The words “sporty” and “Chevy Tahoe” don’t typically inhabit the same sentence. It’s in the way “Waffle House” and “gourmet dining” are something of an ill-matched coupling.
Not that there’s anything remotely wrong with Waffle House. Their poached eggs on toasted wholewheat with scattered-smothered-and-covered is a hearty, high-value repast.
But after a week behind the elevated helm of Chevy’s latest Tahoe RST, I came away mightily impressed that a roughly 5,600-pound whopper like this could rush around the way it does.
It’s kinda like Hyacinth, the equally light-on-her-feet, dancing hippo in the Disney classic, Fantasia.
Part of it is down to the all-muscle 6.2-liter Ecotec V8 lurking under that mile-wide hood. It packs a non-trivial 420 horseys and 460 torques, or roughly the combined stamina of a stable-full of Budweiser Clydesdales.
Add to this the RST’s quick-shifting 10-speed automatic, Corvette-style Magnetic Ride Control suspension, and 22-inch rubberware at each corner, and this bad-boy Tahoe carve curves with surprising agility and poise.
And it certainly looks the part of the athletic sport-ute, with its Radiant Red paint that glows with ferocity.
That, and the RST’s imposing, stealthy-black grille, blacked-out Chevy bow-tie badging, cool black-and-silver 22-inch rims, and a quartet of stainless exhausts that wouldn’t look out of place on a Peterbilt.
And if all this isn’t enough for your performance needs, check the box on the Tahoe order sheet for the just-released RST Performance Edition package.
Here, beneath the fancy paint and contrast-stitch leather, lies a genuine Tahoe “Pursuit-rated Police Vehicle,” or PPV, for short.
Just like the Tahoe cop cars that Chevy has been building since the ’90s, you get more power, more performance to catch the bad guys, tighter suspension, and bigger brakes.
In the case of the 2023 RST Performance Edition, it means 13 extra ponies and seven extra pound-feet of torque. If you’re counting, that adds-up to an impressive 433-horsepower and 467 lb-ft, making it Chevy’s most powerful Tahoe ever.
Click the stopwatches and you’ll see standstill to 60mph acceleration in 5.8 seconds, which compares to 6.0 seconds for the regular RST. That’s pretty peppy.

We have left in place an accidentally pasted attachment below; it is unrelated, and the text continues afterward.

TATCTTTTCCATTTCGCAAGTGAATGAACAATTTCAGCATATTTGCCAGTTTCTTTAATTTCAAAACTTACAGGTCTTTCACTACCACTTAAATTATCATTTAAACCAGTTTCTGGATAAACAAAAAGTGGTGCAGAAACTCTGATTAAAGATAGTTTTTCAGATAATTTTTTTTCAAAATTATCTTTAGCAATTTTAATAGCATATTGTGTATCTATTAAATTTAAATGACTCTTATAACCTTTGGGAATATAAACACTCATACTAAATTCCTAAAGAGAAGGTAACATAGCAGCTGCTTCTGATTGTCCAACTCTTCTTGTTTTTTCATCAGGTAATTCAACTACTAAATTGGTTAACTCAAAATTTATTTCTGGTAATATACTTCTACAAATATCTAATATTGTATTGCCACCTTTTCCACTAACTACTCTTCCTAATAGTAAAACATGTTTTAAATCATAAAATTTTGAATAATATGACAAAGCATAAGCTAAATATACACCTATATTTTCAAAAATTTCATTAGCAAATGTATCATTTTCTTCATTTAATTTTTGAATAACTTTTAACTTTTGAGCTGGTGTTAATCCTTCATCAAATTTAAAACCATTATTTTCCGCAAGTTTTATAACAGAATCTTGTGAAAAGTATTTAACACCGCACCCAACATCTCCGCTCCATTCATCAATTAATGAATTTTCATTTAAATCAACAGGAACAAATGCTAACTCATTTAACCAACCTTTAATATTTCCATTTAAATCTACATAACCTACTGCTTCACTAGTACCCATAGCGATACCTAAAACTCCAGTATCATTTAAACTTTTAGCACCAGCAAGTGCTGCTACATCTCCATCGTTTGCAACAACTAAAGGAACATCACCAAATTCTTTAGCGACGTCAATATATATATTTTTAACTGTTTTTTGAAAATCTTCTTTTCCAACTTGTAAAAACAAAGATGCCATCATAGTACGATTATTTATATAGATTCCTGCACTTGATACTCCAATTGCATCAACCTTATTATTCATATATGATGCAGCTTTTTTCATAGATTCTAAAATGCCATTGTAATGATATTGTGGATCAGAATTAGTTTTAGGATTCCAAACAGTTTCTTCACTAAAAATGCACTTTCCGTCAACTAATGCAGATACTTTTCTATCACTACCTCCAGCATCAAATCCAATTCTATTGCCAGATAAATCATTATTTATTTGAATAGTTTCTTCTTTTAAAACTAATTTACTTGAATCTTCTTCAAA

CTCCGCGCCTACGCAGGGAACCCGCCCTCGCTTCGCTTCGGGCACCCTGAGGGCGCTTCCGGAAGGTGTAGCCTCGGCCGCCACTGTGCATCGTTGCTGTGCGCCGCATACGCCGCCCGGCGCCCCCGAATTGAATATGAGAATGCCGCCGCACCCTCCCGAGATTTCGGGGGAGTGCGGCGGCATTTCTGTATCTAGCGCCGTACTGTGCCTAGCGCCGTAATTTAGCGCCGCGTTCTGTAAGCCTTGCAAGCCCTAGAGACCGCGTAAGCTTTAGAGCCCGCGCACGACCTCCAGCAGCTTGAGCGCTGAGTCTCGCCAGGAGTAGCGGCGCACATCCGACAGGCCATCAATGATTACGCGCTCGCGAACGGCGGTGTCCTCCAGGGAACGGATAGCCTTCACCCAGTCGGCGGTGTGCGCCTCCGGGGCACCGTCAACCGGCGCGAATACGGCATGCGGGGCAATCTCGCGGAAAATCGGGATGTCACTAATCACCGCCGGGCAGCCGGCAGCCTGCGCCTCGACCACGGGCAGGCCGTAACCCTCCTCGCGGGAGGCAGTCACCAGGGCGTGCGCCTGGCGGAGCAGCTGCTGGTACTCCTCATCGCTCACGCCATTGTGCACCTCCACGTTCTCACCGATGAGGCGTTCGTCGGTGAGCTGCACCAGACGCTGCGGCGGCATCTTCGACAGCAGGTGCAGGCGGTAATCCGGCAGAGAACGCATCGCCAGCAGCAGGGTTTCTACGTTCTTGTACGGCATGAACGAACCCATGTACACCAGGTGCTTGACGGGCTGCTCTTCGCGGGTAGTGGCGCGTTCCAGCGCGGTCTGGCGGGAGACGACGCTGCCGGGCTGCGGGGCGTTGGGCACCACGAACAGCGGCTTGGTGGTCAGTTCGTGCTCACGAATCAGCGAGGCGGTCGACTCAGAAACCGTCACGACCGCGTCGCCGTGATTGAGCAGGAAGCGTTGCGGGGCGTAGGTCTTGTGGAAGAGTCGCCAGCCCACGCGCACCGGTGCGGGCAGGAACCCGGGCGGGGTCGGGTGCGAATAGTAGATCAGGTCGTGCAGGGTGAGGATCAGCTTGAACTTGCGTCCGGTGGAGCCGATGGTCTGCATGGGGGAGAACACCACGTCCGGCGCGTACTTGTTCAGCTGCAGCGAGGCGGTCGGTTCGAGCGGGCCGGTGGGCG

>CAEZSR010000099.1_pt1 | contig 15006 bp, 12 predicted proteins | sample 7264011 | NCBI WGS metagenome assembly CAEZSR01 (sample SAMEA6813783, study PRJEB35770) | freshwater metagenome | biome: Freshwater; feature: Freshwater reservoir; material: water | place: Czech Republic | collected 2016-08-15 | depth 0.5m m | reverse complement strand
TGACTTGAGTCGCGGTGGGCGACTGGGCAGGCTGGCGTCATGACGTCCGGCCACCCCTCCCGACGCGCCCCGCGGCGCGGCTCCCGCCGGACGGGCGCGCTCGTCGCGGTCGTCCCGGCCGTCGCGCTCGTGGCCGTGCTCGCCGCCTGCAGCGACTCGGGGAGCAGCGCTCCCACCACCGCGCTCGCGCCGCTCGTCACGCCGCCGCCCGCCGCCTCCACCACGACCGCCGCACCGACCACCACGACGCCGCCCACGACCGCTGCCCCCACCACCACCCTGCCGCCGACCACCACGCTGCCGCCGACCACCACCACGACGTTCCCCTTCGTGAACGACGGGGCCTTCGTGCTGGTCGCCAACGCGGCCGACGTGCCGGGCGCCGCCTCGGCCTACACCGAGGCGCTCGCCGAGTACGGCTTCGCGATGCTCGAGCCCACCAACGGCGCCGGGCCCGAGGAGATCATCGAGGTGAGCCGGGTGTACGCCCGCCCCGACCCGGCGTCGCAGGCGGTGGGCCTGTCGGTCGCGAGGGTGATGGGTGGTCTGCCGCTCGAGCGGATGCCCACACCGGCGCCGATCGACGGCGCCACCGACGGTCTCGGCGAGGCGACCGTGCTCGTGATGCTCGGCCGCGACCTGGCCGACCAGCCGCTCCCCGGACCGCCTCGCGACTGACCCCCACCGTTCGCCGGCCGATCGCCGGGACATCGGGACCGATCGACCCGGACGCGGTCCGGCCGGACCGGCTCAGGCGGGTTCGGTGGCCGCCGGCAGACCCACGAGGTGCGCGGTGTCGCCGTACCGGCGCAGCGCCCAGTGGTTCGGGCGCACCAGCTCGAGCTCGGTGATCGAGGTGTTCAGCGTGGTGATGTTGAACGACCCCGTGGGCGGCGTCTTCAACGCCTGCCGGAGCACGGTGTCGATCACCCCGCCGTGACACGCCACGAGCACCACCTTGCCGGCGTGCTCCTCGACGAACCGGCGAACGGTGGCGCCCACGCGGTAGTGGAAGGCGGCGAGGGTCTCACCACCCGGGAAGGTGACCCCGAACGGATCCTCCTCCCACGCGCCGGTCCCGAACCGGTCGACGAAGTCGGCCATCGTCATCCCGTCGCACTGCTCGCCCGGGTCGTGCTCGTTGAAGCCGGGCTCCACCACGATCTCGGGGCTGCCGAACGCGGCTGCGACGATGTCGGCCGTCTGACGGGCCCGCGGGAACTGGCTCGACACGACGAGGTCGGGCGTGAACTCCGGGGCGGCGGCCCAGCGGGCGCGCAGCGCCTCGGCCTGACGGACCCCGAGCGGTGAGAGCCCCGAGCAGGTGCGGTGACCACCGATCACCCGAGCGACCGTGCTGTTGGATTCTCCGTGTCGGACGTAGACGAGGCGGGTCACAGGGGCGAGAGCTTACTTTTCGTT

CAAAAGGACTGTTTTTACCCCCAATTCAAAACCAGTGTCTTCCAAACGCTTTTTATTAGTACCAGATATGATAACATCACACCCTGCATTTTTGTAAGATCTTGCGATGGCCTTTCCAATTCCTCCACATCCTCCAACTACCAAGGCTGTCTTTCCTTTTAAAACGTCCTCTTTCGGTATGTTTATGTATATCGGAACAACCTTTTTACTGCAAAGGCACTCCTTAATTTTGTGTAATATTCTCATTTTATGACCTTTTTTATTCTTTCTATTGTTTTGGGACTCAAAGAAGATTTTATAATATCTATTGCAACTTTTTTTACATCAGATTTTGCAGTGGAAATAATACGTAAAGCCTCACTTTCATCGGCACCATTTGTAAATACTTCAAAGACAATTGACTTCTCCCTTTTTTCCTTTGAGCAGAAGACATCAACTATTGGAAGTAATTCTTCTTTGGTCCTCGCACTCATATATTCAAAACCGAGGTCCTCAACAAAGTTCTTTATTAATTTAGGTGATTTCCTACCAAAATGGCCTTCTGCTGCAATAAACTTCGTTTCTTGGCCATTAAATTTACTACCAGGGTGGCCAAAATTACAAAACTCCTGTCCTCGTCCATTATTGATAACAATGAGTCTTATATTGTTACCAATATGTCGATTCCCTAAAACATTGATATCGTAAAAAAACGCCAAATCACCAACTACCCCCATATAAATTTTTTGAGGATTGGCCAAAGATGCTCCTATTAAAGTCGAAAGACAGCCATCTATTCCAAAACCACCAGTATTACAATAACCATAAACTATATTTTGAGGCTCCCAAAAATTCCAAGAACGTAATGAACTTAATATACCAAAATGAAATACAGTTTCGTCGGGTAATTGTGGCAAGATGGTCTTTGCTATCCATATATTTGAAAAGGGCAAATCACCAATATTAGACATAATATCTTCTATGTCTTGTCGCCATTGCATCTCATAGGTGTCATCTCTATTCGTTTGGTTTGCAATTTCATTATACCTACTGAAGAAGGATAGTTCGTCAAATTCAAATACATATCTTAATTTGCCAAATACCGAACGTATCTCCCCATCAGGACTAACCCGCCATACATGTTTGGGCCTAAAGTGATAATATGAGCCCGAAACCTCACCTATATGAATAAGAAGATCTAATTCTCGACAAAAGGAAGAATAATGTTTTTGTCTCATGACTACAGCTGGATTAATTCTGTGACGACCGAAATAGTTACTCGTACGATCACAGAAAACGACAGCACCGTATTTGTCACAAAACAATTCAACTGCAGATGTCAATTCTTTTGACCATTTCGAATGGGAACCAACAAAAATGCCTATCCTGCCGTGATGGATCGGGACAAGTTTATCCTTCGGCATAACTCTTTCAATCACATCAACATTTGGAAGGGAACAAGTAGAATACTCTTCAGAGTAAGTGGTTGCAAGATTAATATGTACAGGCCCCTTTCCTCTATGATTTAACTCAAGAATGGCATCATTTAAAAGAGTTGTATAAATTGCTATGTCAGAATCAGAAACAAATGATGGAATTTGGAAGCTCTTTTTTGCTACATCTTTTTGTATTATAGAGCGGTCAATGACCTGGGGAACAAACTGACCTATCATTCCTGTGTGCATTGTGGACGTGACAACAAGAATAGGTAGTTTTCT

Arguably more appealing are the suspension and braking upgrades, which include police-spec springs, retuned dampers, lower ride height, and monster Brembo brakes with front rotors 25 percent larger in diameter than the standard RST’s stoppers.
The Performance Edition pack is an $8,500 upgrade to the $65,795 Tahoe RST 4WD, and on paper, it is definitely worth the investment.
Or maybe not. The stock 2023 Tahoe RST I’ve been driving felt plenty powerful, and surprisingly nimble in its role as great performance family hauler.
Like all Tahoes, it offers more interior space than a Greyhound bus, with three rows of seats, and even adult-sized legroom way back in the third row. Fold the second and third rows flat and there’s enough room for all your Best Buy Black Friday treasures.
With the RST spec, you also get luxury and quality on the menu. Lovely glove-soft leather trim with fancy red contrasting stitching, funky dimpled-patterned panels on the dash and center console armrest, and thick leather on the steering wheel.
But it’s at this point I raise my hand in complaint at some of the truly dumb switchgear splattered across the dash. There are push-button controls you almost need a magnifying glass to see.
And the pull-button gear selector high-up on the dash is, to me, a new ergonomic low. Here, Chevy requires you to delicately hook a pinkie under the undersized flaps and pull-up to engage reverse or drive. Of course, you have to push down to engage park or neutral.
All that fades when taking-in the all-round goodness that’s this versatile, surprisingly fun-to-drive, road warrior Tahoe RST.
As for that RST badge, I’m guessing it must stand for Racy Sport Truck.